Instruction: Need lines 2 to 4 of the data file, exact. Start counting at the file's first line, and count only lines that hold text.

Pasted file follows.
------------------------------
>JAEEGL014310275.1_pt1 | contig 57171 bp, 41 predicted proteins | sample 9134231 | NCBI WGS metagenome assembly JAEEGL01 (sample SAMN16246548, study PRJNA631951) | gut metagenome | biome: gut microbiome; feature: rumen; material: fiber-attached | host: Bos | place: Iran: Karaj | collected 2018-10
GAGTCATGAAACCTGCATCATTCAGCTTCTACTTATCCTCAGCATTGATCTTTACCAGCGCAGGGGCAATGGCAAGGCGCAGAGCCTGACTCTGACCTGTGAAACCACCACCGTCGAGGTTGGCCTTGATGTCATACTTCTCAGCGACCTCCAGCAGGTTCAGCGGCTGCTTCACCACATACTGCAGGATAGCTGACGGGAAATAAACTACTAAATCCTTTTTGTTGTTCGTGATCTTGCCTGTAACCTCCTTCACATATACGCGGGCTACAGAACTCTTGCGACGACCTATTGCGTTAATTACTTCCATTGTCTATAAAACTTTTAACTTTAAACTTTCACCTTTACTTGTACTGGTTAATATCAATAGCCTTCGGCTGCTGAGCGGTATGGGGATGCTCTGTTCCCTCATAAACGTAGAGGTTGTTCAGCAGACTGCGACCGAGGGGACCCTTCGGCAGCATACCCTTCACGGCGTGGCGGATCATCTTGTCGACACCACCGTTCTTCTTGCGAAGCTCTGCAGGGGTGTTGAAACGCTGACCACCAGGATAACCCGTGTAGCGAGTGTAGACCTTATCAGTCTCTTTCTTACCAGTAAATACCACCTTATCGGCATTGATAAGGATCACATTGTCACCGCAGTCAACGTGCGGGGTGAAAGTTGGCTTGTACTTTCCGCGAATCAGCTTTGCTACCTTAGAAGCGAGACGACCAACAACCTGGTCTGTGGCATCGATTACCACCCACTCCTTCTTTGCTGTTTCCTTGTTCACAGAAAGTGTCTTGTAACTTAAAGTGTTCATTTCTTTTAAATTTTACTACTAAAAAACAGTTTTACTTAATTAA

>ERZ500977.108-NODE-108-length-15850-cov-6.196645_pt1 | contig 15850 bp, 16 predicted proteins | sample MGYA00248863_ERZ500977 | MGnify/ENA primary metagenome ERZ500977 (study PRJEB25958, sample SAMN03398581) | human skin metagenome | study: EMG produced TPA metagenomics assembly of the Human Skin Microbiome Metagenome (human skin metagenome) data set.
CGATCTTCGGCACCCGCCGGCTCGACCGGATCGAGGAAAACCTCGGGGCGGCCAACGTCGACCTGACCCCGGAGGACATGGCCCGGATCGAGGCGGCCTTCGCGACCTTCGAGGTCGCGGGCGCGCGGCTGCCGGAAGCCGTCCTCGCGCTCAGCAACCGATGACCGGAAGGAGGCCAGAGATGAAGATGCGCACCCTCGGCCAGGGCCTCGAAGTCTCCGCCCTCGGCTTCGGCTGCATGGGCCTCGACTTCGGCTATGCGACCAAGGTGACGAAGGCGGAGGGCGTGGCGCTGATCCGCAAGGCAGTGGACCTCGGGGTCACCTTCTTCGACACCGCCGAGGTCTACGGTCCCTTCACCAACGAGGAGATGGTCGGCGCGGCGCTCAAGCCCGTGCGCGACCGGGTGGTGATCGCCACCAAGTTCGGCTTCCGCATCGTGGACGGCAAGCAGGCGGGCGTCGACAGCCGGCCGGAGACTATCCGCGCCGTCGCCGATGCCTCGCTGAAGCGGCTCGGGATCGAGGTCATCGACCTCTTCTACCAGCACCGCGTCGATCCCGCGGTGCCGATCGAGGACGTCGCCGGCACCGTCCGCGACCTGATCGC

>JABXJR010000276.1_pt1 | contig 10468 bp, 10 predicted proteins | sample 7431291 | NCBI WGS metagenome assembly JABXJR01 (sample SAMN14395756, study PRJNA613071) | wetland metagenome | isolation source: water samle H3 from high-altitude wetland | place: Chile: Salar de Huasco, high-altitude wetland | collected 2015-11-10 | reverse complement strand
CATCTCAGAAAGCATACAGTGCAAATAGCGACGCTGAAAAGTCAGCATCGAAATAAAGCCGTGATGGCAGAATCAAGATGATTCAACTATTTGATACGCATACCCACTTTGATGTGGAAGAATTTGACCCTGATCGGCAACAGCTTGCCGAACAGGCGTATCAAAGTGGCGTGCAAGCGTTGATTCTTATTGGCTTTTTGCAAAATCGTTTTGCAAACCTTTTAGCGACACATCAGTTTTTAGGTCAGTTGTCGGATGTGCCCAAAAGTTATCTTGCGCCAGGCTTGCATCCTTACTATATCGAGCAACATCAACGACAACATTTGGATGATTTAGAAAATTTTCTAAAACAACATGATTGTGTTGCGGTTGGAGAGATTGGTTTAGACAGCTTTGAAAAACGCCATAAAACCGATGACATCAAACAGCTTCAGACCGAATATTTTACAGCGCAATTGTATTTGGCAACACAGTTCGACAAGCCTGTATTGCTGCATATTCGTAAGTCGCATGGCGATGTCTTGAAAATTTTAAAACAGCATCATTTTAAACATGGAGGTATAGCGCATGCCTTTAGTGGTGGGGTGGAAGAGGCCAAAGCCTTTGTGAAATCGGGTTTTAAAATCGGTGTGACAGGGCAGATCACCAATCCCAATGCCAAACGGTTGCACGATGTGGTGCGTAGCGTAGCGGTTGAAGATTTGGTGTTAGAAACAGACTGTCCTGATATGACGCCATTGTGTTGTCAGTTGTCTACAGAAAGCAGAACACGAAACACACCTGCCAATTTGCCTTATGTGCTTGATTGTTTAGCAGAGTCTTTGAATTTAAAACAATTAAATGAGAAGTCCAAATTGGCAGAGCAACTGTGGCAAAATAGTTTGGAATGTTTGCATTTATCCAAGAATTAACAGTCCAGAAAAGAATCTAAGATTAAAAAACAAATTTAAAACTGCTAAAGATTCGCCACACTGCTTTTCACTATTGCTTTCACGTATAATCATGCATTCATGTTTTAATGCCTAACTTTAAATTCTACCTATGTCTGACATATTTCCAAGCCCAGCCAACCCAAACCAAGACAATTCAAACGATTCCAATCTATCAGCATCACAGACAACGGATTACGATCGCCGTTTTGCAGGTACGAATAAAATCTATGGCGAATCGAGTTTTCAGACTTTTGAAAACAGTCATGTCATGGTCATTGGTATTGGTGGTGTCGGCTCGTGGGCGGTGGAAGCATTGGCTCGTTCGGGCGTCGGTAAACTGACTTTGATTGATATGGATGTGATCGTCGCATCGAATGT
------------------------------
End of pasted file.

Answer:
GAGTCATGAAACCTGCATCATTCAGCTTCTACTTATCCTCAGCATTGATCTTTACCAGCGCAGGGGCAATGGCAAGGCGCAGAGCCTGACTCTGACCTGTGAAACCACCACCGTCGAGGTTGGCCTTGATGTCATACTTCTCAGCGACCTCCAGCAGGTTCAGCGGCTGCTTCACCACATACTGCAGGATAGCTGACGGGAAATAAACTACTAAATCCTTTTTGTTGTTCGTGATCTTGCCTGTAACCTCCTTCACATATACGCGGGCTACAGAACTCTTGCGACGACCTATTGCGTTAATTACTTCCATTGTCTATAAAACTTTTAACTTTAAACTTTCACCTTTACTTGTACTGGTTAATATCAATAGCCTTCGGCTGCTGAGCGGTATGGGGATGCTCTGTTCCCTCATAAACGTAGAGGTTGTTCAGCAGACTGCGACCGAGGGGACCCTTCGGCAGCATACCCTTCACGGCGTGGCGGATCATCTTGTCGACACCACCGTTCTTCTTGCGAAGCTCTGCAGGGGTGTTGAAACGCTGACCACCAGGATAACCCGTGTAGCGAGTGTAGACCTTATCAGTCTCTTTCTTACCAGTAAATACCACCTTATCGGCATTGATAAGGATCACATTGTCACCGCAGTCAACGTGCGGGGTGAAAGTTGGCTTGTACTTTCCGCGAATCAGCTTTGCTACCTTAGAAGCGAGACGACCAACAACCTGGTCTGTGGCATCGATTACCACCCACTCCTTCTTTGCTGTTTCCTTGTTCACAGAAAGTGTCTTGTAACTTAAAGTGTTCATTTCTTTTAAATTTTACTACTAAAAAACAGTTTTACTTAATTAA

>ERZ500977.108-NODE-108-length-15850-cov-6.196645_pt1 | contig 15850 bp, 16 predicted proteins | sample MGYA00248863_ERZ500977 | MGnify/ENA primary metagenome ERZ500977 (study PRJEB25958, sample SAMN03398581) | human skin metagenome | study: EMG produced TPA metagenomics assembly of the Human Skin Microbiome Metagenome (human skin metagenome) data set.
CGATCTTCGGCACCCGCCGGCTCGACCGGATCGAGGAAAACCTCGGGGCGGCCAACGTCGACCTGACCCCGGAGGACATGGCCCGGATCGAGGCGGCCTTCGCGACCTTCGAGGTCGCGGGCGCGCGGCTGCCGGAAGCCGTCCTCGCGCTCAGCAACCGATGACCGGAAGGAGGCCAGAGATGAAGATGCGCACCCTCGGCCAGGGCCTCGAAGTCTCCGCCCTCGGCTTCGGCTGCATGGGCCTCGACTTCGGCTATGCGACCAAGGTGACGAAGGCGGAGGGCGTGGCGCTGATCCGCAAGGCAGTGGACCTCGGGGTCACCTTCTTCGACACCGCCGAGGTCTACGGTCCCTTCACCAACGAGGAGATGGTCGGCGCGGCGCTCAAGCCCGTGCGCGACCGGGTGGTGATCGCCACCAAGTTCGGCTTCCGCATCGTGGACGGCAAGCAGGCGGGCGTCGACAGCCGGCCGGAGACTATCCGCGCCGTCGCCGATGCCTCGCTGAAGCGGCTCGGGATCGAGGTCATCGACCTCTTCTACCAGCACCGCGTCGATCCCGCGGTGCCGATCGAGGACGTCGCCGGCACCGTCCGCGACCTGATCGC